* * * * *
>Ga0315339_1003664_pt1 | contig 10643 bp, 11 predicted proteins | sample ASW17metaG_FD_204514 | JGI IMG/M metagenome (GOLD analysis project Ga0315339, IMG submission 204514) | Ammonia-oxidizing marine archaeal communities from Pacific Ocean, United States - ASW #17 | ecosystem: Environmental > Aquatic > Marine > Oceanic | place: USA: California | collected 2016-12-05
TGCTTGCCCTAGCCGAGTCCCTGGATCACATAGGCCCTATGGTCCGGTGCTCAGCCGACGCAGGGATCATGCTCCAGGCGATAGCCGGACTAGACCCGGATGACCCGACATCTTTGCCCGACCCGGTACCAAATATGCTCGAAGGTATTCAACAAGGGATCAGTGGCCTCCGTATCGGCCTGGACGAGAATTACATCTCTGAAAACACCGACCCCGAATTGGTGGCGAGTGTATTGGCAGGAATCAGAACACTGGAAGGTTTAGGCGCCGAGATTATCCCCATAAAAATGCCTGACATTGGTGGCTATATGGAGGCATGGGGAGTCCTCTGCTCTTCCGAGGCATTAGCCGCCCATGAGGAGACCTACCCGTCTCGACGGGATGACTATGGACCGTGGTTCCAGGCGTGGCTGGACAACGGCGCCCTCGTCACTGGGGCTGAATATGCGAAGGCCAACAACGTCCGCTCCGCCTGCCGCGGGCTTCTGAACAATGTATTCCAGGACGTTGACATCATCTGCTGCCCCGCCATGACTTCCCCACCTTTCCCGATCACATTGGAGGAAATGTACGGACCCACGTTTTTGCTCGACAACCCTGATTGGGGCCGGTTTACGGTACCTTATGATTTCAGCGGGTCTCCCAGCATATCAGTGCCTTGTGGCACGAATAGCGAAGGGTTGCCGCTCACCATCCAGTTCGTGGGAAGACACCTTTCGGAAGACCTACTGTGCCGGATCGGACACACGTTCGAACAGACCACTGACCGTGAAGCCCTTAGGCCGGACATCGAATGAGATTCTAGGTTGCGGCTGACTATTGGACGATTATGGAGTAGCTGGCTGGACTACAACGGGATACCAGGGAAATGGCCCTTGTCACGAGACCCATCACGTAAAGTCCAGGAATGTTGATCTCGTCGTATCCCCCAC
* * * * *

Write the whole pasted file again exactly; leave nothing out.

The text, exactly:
>Ga0315339_1003664_pt1 | contig 10643 bp, 11 predicted proteins | sample ASW17metaG_FD_204514 | JGI IMG/M metagenome (GOLD analysis project Ga0315339, IMG submission 204514) | Ammonia-oxidizing marine archaeal communities from Pacific Ocean, United States - ASW #17 | ecosystem: Environmental > Aquatic > Marine > Oceanic | place: USA: California | collected 2016-12-05
TGCTTGCCCTAGCCGAGTCCCTGGATCACATAGGCCCTATGGTCCGGTGCTCAGCCGACGCAGGGATCATGCTCCAGGCGATAGCCGGACTAGACCCGGATGACCCGACATCTTTGCCCGACCCGGTACCAAATATGCTCGAAGGTATTCAACAAGGGATCAGTGGCCTCCGTATCGGCCTGGACGAGAATTACATCTCTGAAAACACCGACCCCGAATTGGTGGCGAGTGTATTGGCAGGAATCAGAACACTGGAAGGTTTAGGCGCCGAGATTATCCCCATAAAAATGCCTGACATTGGTGGCTATATGGAGGCATGGGGAGTCCTCTGCTCTTCCGAGGCATTAGCCGCCCATGAGGAGACCTACCCGTCTCGACGGGATGACTATGGACCGTGGTTCCAGGCGTGGCTGGACAACGGCGCCCTCGTCACTGGGGCTGAATATGCGAAGGCCAACAACGTCCGCTCCGCCTGCCGCGGGCTTCTGAACAATGTATTCCAGGACGTTGACATCATCTGCTGCCCCGCCATGACTTCCCCACCTTTCCCGATCACATTGGAGGAAATGTACGGACCCACGTTTTTGCTCGACAACCCTGATTGGGGCCGGTTTACGGTACCTTATGATTTCAGCGGGTCTCCCAGCATATCAGTGCCTTGTGGCACGAATAGCGAAGGGTTGCCGCTCACCATCCAGTTCGTGGGAAGACACCTTTCGGAAGACCTACTGTGCCGGATCGGACACACGTTCGAACAGACCACTGACCGTGAAGCCCTTAGGCCGGACATCGAATGAGATTCTAGGTTGCGGCTGACTATTGGACGATTATGGAGTAGCTGGCTGGACTACAACGGGATACCAGGGAAATGGCCCTTGTCACGAGACCCATCACGTAAAGTCCAGGAATGTTGATCTCGTCGTATCCCCCAC